Sir John Moore,
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by a musket-ball. When the French surrendered at Cairo, Moore with 6,000 men was appointed to escort the French army, nearly 11,000, almost double the number of his men, to Rosetta. The strictest discipline had to be maintained, as the former enemy might turn upon them at any moment. So carefully and skilfully was the difficult duty discharged, that the French commander on taking leave said, “General Moore, never was a more orderly and better regulated movement executed than has been performed by your troops.”
When he returned to Britain he found his countrymen preparing to resist invasion by the French. The command of a brigade on the coast of Kent was given to General Moore. William Pitt, the prime minister, was warden of the Cinque Ports. He passed much of his time at Walmer Castle. Here Moore, as general of the district, had occasion to be a frequent visitor. A friend met him one day just as he had left Mr. Pitt.
“What a pity,” said Moore, “that man was not brought up to the army.”
“Indeed! Why so?” was the natural inquiry.
“Because,” replied Moore, “nature has made him a general. I never met anyone not a soldier who so thoroughly understood how to make the most of his ground.”
After this Sir John Moore was placed in charge of an army raised to assist Gustavus Adolphus, king of Sweden, but, owing to some misunderstanding, he soon returned to Britain.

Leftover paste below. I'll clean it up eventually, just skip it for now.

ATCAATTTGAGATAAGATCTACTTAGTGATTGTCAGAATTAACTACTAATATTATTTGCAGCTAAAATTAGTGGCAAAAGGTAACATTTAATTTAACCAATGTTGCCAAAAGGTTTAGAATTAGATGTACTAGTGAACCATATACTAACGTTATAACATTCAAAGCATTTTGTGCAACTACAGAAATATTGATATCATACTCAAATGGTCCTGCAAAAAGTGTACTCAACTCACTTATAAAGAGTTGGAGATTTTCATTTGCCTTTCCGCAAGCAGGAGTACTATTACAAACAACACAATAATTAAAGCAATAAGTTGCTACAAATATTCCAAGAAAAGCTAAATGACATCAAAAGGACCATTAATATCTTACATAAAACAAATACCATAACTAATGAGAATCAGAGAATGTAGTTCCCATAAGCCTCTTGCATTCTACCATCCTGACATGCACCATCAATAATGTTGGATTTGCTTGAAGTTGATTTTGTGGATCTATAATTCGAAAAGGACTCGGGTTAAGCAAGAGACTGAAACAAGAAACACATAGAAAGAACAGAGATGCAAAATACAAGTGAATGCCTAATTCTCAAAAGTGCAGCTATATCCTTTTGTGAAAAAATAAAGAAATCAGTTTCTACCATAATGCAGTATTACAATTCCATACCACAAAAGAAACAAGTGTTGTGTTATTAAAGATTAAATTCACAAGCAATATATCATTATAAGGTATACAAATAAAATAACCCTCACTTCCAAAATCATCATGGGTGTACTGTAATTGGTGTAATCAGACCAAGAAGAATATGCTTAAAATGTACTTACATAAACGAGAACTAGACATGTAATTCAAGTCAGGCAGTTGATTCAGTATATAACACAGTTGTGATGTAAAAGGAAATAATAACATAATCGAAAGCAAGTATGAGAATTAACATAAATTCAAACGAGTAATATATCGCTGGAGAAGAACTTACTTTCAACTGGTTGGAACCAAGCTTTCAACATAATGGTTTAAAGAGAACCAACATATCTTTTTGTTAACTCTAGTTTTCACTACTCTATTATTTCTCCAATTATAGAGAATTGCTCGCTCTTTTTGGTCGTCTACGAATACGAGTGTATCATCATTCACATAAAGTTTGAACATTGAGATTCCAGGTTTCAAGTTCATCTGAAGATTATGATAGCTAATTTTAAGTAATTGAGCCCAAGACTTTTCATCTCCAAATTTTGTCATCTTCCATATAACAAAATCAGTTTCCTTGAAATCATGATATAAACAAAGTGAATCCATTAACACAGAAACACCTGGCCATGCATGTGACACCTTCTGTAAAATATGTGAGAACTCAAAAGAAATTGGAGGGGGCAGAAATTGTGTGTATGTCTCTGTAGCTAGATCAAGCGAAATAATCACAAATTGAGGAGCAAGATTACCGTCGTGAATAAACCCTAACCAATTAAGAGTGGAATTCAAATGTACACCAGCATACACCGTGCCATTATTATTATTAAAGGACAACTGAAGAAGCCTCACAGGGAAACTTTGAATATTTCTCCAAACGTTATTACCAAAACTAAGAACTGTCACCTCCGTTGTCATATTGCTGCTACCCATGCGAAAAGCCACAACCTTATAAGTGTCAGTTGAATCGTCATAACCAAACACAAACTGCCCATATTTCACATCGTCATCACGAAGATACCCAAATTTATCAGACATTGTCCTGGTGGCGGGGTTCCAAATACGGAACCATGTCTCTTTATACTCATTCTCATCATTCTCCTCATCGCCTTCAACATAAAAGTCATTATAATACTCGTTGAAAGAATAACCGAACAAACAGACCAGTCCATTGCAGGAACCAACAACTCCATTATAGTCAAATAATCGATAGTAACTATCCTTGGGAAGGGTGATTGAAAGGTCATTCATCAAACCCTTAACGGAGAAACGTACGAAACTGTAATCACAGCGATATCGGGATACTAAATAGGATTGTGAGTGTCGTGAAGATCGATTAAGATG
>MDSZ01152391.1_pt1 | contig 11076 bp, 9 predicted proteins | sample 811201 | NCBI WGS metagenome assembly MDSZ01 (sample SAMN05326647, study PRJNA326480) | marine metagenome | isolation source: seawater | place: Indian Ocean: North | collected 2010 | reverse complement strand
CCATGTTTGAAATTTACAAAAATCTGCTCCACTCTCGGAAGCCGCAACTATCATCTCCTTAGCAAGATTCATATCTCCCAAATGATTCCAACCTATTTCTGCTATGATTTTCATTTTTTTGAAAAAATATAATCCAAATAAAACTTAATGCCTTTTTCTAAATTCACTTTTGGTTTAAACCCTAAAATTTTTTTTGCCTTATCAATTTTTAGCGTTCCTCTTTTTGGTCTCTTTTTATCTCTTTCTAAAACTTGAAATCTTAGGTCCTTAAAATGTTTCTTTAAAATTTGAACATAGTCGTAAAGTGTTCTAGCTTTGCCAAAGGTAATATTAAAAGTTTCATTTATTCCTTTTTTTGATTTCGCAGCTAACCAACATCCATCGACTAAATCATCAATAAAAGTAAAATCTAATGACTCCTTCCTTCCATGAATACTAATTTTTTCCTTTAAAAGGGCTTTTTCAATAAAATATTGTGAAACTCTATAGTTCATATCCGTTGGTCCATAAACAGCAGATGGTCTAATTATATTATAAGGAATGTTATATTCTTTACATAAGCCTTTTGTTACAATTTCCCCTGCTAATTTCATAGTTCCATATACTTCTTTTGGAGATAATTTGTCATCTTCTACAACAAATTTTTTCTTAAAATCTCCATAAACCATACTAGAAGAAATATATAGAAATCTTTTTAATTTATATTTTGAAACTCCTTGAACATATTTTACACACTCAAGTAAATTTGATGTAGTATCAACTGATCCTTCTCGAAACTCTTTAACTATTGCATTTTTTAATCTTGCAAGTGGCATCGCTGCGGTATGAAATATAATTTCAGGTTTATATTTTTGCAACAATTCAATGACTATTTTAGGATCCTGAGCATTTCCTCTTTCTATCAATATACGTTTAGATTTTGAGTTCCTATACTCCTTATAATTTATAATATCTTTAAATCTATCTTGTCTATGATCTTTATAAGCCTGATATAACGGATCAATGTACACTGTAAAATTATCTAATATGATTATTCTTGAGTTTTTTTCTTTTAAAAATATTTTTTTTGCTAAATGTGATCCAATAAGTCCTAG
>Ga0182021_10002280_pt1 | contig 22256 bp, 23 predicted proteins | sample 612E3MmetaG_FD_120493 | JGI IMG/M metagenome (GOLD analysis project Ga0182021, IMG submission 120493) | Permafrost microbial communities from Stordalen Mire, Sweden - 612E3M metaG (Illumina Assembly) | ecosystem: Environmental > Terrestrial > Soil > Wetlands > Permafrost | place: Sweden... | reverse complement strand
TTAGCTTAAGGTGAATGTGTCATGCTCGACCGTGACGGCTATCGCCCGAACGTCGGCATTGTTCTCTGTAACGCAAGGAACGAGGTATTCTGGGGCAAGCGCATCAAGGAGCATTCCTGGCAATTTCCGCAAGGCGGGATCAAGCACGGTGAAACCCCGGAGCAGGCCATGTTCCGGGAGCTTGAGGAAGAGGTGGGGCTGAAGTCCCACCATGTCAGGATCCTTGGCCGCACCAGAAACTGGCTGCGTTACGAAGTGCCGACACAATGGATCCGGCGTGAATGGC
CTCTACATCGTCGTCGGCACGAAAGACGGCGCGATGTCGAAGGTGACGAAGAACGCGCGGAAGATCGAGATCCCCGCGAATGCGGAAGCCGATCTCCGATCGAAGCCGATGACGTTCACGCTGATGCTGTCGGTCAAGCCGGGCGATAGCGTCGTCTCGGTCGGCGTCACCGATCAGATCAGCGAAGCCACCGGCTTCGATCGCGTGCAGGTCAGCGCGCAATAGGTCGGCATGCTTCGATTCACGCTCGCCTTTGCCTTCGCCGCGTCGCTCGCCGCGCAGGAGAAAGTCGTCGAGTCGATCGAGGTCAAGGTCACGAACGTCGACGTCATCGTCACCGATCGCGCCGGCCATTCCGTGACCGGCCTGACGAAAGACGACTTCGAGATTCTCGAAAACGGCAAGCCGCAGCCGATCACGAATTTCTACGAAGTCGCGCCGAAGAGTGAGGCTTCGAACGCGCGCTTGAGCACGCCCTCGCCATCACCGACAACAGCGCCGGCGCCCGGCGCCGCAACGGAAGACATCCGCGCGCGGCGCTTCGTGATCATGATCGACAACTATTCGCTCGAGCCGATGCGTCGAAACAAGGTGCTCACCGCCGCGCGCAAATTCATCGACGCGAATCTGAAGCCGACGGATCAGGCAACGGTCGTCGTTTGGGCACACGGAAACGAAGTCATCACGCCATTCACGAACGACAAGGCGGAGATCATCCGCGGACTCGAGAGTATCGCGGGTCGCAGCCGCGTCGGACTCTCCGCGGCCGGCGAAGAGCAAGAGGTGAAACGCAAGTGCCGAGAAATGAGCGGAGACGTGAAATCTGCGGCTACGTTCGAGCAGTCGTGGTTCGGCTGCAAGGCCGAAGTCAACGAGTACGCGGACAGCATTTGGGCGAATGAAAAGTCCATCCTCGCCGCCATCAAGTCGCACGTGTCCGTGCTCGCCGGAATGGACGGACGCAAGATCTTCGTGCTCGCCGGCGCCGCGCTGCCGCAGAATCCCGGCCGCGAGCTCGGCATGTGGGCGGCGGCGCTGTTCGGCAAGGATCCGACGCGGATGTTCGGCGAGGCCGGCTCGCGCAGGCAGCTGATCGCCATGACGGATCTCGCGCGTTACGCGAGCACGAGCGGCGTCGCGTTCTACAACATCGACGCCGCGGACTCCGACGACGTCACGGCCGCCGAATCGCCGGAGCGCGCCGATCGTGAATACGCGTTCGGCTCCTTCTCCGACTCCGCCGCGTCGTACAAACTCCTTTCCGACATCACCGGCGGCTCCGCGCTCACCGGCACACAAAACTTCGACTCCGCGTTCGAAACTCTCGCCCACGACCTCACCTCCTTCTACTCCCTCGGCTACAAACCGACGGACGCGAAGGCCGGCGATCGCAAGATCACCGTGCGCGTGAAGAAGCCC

In 1808 he was appointed to the command of 35,000 men, to co-operate with the Spanish armies in the expulsion of the French from their dominions. Although greatly discouraged and hindered by the cowardice and falsehood of the Spanish allies, he determined to make a bold from Salamanca to attack Soult, the famous and favourite general of Napoleon. The news reached him that Madrid had fallen, and that Napoleon at the head of 70,000 men was marching to crush him. It would have been folly to have exposed his small army to such a power. In December he began the ever-memorable retreat from Astorga to Corunnaa journey of nearly 250 miles, through a desolate and mountainous country, made almost impassable by snow and rain — and all the time harassed by the enemy. The soldiers suffered intolerable hardship, and arrived at Corunna in a very distressed condition. Sad to relate, the fleet which they expected to be waiting to receive them on board, was not to be seen. The dragoon entrusted with the order to the admiral had got drunk on the road, and lost his despatches! The French were close upon them, and the engagement was now inevitable. In three days the delayed entered the harbour, and the embarkation commenced. The magazines of the city had been burned to save them Iron falling into the hands of the French-the cavalry were Already on board, their horses having been shot on the shore. Then the enemy made the attack, and there ensued one of the most terrible battles of modern times. Napier, in his count of the campaign says, “The road leading into Corunna was soon covered along its whole length with wounded men: some of whom were walking alone, some supported by their comrades, a good many placed in carts. We observed Sir David Baird carried off the field. Shortly afterwards, another group passed near us, bearing a wounded officer. This was the brave Commander-in-Chief, Sir John Moore, who a few minutes before had been struck off his I se by a cannon shot.” When the contest was severest, the 42nd regiment had through some mistake commenced a gradual retreat. Moore seeing this, rode up instantly. In